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Five Surprising Facts Re Famous Scientists We Bet You Never Knew

How about juggling, riding a unicycle, and playing bongo? Or catching criminals or cracking safes?

We know what famous scientists like Einstein are famous for but we don’t know much about who they are. Here are five personal life facts about scientists who made a big difference to our understanding of the world that you probably didn’t know. The most interesting one is saved for last.

1.Isaac Newton dressed as a bum to mingle with the unwashed and catch criminals.

Isaac Newton (1642 – 1727) was the father of classical physics and an inventor of calculus. When students take their first college classes in calculus and physics today, they study the concepts Newton developed in the 17th century.

But Newton also wrote over a million words on Biblical prophecy. He was also the Warden and Master of England’s Royal Mint in a day when counterfeiting was punishable by death. Taking a hands-on approach, he ignored England’s stratified class system by dressing like a bum and visiting bars and brothels where forgers of currency mingled. His greatest foe, forger William Chaloner, was executed in 1699 on account of Newton’s detective work. Newton the sleuth caught more than 20 counterfeiters via his undercover work.

2. Astronomer Tycho Brahe literally pasted his nose onto his face each day.

The famous Danish astronomer Tycho Brahe (1546 – 1601, pictured) developed astronomical instruments to precisely measure positions of stars and the planets. His data famously led astronomer Johannes Kepler (1571 – 1730) to conclude that the solar system was heliocentric and planetary paths around the sun were elliptical.

But when he was young, Brahe had got into a drunken fight with his third cousin Manderup Parsberg over which of the two was the better mathematician. In the sword duel, Brahe’s nose was sliced off. For the remainder of his life, poor Tycho wore a prosthetic nose made of brass. He kept his nose in place using paste.

3.Richard Feynman, a physics genius, was also a bongo-playing safecracker

Richard Feynman (1918–1988) worked on the Manhattan Project for the development of the atomic bomb. He later won a Nobel Prize in Physics for contributions to quantum electrodynamics. He joined the Rogers Commission to investigate the space shuttle Challenger’s 1986 disaster. There, he demonstrated that the material used in the shuttle’s O-rings became less resilient in cold weather. During a panel presentation, he famously clamped a sample of the O-ring material and dunked it in ice water.

Feynman was also an enthusiastic amateur player of the bongos and often played in the pit orchestra in musicals.

And there’s more. Relying heavily on the psychology of safe owners, Feynman was also an accomplished combination safecracker. He practiced his art at the Los Alamos National Laboratory during the Manhattan Project where he was able to crack even safes containing classified nuclear secrets.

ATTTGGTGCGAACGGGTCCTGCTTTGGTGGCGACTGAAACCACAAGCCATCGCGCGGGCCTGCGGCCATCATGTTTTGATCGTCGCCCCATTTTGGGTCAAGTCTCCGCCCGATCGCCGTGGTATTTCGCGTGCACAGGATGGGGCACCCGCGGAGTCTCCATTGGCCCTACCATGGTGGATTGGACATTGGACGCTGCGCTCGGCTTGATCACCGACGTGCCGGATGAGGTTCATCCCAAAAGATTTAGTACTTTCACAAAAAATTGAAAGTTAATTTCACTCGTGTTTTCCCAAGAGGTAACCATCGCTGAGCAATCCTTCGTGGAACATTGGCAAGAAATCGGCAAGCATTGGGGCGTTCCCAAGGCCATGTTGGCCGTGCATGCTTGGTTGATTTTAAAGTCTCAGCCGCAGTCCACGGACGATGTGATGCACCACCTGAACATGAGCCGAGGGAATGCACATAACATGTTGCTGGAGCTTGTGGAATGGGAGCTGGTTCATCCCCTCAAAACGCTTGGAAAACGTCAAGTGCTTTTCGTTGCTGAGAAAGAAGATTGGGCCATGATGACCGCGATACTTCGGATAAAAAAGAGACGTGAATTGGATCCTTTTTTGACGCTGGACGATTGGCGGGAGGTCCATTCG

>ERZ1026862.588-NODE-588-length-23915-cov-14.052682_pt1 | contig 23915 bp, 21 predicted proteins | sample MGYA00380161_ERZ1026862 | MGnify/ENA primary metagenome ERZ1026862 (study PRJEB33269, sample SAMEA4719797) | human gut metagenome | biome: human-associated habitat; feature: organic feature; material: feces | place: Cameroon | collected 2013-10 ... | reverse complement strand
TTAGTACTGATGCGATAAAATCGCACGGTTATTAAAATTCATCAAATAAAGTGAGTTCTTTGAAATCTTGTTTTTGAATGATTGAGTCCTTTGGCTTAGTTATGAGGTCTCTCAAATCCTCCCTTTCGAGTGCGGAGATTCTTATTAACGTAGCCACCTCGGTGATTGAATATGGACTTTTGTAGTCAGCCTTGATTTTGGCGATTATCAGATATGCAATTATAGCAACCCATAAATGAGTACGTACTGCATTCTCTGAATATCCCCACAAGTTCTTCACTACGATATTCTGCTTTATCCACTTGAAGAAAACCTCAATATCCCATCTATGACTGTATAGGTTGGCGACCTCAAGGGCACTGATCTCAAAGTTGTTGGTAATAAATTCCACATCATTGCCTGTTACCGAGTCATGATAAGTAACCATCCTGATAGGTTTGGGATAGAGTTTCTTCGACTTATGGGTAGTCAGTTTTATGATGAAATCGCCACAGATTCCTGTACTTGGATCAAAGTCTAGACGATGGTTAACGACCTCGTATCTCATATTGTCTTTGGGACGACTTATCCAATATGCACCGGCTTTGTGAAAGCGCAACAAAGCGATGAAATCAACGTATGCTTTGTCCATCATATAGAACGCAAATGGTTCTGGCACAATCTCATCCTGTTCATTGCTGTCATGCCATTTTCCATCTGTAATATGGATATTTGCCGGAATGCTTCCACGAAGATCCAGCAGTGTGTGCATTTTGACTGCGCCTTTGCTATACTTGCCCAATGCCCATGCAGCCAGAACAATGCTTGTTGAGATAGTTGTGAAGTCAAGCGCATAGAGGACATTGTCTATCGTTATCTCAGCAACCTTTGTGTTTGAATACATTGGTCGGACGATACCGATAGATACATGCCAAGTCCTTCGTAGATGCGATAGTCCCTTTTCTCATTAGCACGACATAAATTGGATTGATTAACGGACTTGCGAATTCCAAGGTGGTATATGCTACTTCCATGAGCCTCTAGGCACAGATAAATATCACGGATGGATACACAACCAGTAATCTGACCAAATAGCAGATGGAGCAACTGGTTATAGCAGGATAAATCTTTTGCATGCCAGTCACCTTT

4.Claude Shannon, the Unicycling Juggler

If you use a cell phone, you are impacted by the work of Claude Shannon. (1916 – 2001). While working at Bell Labs in 1948, he published a paper that founded modern information theory. He was the first to use the term bit. He proved that digital transmission across a noisy channel could be accomplished with little to no error. Shannon also wrote what is possibly the most important master’s thesis in the 20th century. He showed that the switching networks used by Bell Telephone at the time could be analyzed and simplified using Boolean algebra. Shannon’s thesis work is taught even today to engineers and mathematicians.

But Shannon was also a juggler and was often seen around Bell Labs riding a unicycle while juggling. Shannon loved juggling. He even developed a juggling equation: (F+D)H=(V+D)N, where F = time a ball spends in the air, D = time a ball spends in a hand/time a hand is full, V = time a hand is vacant, N = number of balls, and H = number of hands:

He built a simple robotic machine that could juggle three balls.

5.Many Celebrity Scientists Go to Church

Some falsely claim that a true scientist cannot believe in God. They claim Christianity and science are mutually exclusive. Of course, there are outspoken atheist scientists today, as in the past. British polymath Bertrand Russell (1872 – 1970) wrote an essay, Why I am Not a Christian (1927). The great mathematician Pierre-Simon Laplace (1749 – 1827) is another historical example. When presented with a copy of Laplace’s work on celestial mechanics, Napoleon is said to have remarked, “I see no mention of God in this work.” Laplace is said to have replied, “Sire, I have no need of that hypothesis.”

But now here’s the other side. As can be seen at the website ChristianCalculus.com, many celebrity scientists were also outspoken Christians. Here are some examples from yesterday and today.